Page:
According to Greek police, three Britons — Maguire, his brother and a friend — were involved in a “brawl” with locals after a night of drinking in a bar in the early hours of Friday August 21.
Police said officers on patrol intervened to resolve the dispute but said the three foreigners turned on them, injuring four officers, according to police and the prosecution lawyer, Ioannis Paradissis.
All three men were arrested and spent the night in police cells before being released the following day.
Maguire’s subsequent claim in a BBC interview that he “feared for his life” in the confrontation with Greek police in what he thought was a kidnapping was described as “fiction” by Paradissis.
He also called on the Manchester United player, who is the world’s most expensive defender, to apologize.
Maguire was on vacation in Mykonos with his fiancée, family and friends at the time of the incident and his arrest.
At his trial on the neighboring Aegean island of Syros on Tuesday, Maguire was handed a suspended prison sentence of 21 months and 10 days, according to Reuters.
Maguire wasn’t present at the hearing having been allowed to leave Mykonos along with his other two co-defendants including his brother Joe, but he has strongly protested his innocence and his legal team has lodged an appeal.
In his emotional interview with the BBC on Thursday, the 27-year-old Maguire was asked if he had tried to bribe the police and replied: “No, for sure. There was no bribe involved.”
But Paradissis, part of the legal team which secured the convictions of Maguire and the co-defendants, told CNN that Maguire was not telling the truth.
He said that what Maguire described in his interview as kidnapping was “being driven to the island police station by his own driver, that he and his group had employed on the island, following police instructions, who had intervened in the incident and identified themselves and who instructed the driver to take them to the police station.”
“At the police station there were signs and police cars and bikes, it was impossible not to know where he was. And this is only a small example of how his story is made up,” added Paradissis.
Manchester United, which has publicly supported its captain Maguire despite the guilty verdict, said on Saturday that it didn’t have any comment to make, referring CNN to the club’s statement regarding Maguire’s appeal.
“An appeal against yesterday’s verdict was lodged this morning by Harry’s legal team,” said the United statement. “In accordance with the Greek judicial process, the filing of an appeal extinguishes the initial court verdict and nullifies the conviction.
“The appeal has been accepted and will lead to a full retrial in a more senior court,” added the United statement. “This means that Harry has no criminal record and is once again presumed innocent until proven guilty. Accordingly, he is also not subject to any international travel restrictions.”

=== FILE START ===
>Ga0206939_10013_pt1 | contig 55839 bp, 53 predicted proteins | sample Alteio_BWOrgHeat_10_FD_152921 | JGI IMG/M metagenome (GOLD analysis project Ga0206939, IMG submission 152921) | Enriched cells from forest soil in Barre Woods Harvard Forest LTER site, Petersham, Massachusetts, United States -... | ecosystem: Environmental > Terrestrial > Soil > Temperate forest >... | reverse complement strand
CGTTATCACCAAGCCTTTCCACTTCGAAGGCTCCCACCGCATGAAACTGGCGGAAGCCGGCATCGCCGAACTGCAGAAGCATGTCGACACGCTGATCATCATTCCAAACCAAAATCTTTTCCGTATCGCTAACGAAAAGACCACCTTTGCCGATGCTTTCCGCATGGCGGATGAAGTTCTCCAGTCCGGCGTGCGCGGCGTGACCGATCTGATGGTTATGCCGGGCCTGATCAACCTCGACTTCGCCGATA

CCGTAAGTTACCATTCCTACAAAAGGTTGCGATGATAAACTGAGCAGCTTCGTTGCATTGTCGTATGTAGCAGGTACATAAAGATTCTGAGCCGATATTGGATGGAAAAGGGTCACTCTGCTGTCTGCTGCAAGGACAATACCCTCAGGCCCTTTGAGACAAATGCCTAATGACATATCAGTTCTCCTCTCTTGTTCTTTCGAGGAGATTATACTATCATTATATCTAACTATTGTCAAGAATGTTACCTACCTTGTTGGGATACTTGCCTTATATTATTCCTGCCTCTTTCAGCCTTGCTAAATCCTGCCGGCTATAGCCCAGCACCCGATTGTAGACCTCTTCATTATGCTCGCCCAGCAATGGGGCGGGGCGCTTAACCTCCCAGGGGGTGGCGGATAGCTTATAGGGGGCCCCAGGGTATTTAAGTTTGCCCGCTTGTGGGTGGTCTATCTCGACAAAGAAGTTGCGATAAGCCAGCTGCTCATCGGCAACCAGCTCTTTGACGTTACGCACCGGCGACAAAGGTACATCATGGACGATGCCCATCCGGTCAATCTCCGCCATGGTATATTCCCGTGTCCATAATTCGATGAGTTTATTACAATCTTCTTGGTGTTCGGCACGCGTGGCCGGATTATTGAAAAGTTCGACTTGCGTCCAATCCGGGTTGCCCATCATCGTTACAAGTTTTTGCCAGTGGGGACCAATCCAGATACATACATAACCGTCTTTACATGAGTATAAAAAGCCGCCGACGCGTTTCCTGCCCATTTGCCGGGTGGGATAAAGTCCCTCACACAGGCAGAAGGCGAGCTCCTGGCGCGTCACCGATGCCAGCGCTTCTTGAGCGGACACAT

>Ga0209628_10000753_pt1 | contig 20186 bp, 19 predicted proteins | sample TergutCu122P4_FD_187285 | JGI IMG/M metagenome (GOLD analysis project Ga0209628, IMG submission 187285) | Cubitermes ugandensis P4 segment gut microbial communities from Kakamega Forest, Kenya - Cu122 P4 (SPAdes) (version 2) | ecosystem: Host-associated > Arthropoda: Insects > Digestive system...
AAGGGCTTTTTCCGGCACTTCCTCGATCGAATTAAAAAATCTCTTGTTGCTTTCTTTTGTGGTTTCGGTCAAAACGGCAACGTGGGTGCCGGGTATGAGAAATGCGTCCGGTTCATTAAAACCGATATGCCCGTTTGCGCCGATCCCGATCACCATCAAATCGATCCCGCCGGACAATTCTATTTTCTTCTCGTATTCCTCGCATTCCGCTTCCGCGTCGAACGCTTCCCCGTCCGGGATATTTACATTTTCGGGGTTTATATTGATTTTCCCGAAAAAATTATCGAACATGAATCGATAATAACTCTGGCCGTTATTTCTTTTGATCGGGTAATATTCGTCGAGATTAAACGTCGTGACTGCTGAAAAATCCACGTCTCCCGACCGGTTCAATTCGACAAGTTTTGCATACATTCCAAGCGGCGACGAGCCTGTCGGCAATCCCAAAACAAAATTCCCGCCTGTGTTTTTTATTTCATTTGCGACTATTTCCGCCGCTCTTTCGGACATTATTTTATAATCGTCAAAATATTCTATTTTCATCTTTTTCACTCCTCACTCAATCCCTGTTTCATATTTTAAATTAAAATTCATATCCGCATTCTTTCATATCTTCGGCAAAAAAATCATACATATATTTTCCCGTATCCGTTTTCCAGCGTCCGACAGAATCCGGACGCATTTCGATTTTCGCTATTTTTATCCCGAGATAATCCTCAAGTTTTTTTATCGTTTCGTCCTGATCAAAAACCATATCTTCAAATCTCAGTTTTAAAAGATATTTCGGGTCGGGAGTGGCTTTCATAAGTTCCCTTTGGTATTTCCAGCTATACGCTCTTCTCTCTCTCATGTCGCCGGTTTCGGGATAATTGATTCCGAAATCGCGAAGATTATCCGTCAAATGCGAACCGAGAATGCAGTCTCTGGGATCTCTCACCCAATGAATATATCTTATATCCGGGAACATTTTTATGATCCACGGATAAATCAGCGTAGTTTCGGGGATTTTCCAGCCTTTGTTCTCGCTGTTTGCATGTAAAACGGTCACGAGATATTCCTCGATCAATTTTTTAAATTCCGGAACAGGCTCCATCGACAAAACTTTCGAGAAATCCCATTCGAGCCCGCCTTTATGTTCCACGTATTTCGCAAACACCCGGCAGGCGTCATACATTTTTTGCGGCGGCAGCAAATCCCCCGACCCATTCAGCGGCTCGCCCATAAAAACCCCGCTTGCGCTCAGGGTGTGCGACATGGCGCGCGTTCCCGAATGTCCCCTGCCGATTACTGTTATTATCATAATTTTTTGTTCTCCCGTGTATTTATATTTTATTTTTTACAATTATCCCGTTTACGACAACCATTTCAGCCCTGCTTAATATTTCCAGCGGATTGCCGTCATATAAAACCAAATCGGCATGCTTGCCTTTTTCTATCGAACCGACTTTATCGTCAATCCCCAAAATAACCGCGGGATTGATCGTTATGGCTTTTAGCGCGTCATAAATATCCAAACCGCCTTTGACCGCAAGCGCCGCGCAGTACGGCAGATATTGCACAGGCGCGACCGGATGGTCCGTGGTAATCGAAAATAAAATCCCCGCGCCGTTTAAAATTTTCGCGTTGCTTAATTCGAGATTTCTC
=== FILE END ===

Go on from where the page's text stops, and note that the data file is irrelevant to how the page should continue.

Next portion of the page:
On his personal social media and in the subsequent BBC interview, the England international has continued to protest his innocence, claiming they were the victims in the incident.
“My family and friends know what happened that night. That’s the main thing. The people who are close to you, the ones who trust you. My conscience is clear. I know exactly what happened that night,” he told the BBC
But Paradissis has poured scorn on Maguire’s claims of innocence.
“He should apologize for his behavior -. Four police officers went home injured, when they were just doing their job. This man is a role model to many, especially the young,” he told CNN.
“At a time like this why did he not at least outright condemn violence, even if he then wanted to claim he was not involved? This is shocking behavior from an athlete.
“There were witnesses at the police station that Maguire’s brother was telling officers ‘we can pay’. This was all heard in the trial and Greek justice reached a decision.”
A spokesperson for Greek police, Theodoros Chronopoulos, told CNN they would be making no further statements.
“Our involvement was concluded when the Greek justice system took over, according to Greek law. Greek justice reached a decision,” he said.
England future uncertain
Paradissis also disputed Manchester United’s interpretation of the legal position of the Maguire case, saying the date for a retrial was up to two years away.
“Manchester United has said the verdict is basically invalid because of the appeal process but under Greek law that verdict has only been suspended until the retrial in the form of the appeal takes place. So he remains a convicted person under Greek law,” he said.
“All the same the consequences of the conviction have been stayed until the appeal.”
Maguire is also a key member of manger Gareth Southgate’s England international squad and was initially picked for September’s Nations League matches against Iceland and Denmark.
Following the verdict of the Greek court, Maguire was immediately withdrawn, with Southgate saying: “it was in the best interests of all parties.”
With the postponed Euro 2020 taking place next summer and with important warm-up matches to be played in preparation, Maguire is keen to return to the squad, despite the ramifications of the guilty verdict and the ongoing legal process.
“I love playing for my country. Physically and mentally I am ready to play. I’m disappointed but of course I understand,” he said.